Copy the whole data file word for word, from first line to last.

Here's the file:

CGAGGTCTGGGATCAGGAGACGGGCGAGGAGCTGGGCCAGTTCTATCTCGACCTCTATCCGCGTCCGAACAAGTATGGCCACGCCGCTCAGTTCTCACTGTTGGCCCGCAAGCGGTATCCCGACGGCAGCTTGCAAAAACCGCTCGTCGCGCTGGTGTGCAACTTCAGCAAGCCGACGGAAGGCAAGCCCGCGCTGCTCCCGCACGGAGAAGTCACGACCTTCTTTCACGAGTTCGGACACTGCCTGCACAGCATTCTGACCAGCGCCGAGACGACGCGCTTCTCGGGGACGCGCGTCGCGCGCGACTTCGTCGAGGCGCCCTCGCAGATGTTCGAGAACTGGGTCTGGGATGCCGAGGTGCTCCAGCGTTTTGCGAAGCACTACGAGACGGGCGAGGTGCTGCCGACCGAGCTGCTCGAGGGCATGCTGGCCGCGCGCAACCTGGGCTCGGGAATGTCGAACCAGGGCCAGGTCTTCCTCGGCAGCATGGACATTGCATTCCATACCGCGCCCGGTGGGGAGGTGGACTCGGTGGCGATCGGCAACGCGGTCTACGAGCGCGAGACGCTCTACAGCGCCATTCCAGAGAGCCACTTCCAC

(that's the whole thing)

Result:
CGAGGTCTGGGATCAGGAGACGGGCGAGGAGCTGGGCCAGTTCTATCTCGACCTCTATCCGCGTCCGAACAAGTATGGCCACGCCGCTCAGTTCTCACTGTTGGCCCGCAAGCGGTATCCCGACGGCAGCTTGCAAAAACCGCTCGTCGCGCTGGTGTGCAACTTCAGCAAGCCGACGGAAGGCAAGCCCGCGCTGCTCCCGCACGGAGAAGTCACGACCTTCTTTCACGAGTTCGGACACTGCCTGCACAGCATTCTGACCAGCGCCGAGACGACGCGCTTCTCGGGGACGCGCGTCGCGCGCGACTTCGTCGAGGCGCCCTCGCAGATGTTCGAGAACTGGGTCTGGGATGCCGAGGTGCTCCAGCGTTTTGCGAAGCACTACGAGACGGGCGAGGTGCTGCCGACCGAGCTGCTCGAGGGCATGCTGGCCGCGCGCAACCTGGGCTCGGGAATGTCGAACCAGGGCCAGGTCTTCCTCGGCAGCATGGACATTGCATTCCATACCGCGCCCGGTGGGGAGGTGGACTCGGTGGCGATCGGCAACGCGGTCTACGAGCGCGAGACGCTCTACAGCGCCATTCCAGAGAGCCACTTCCAC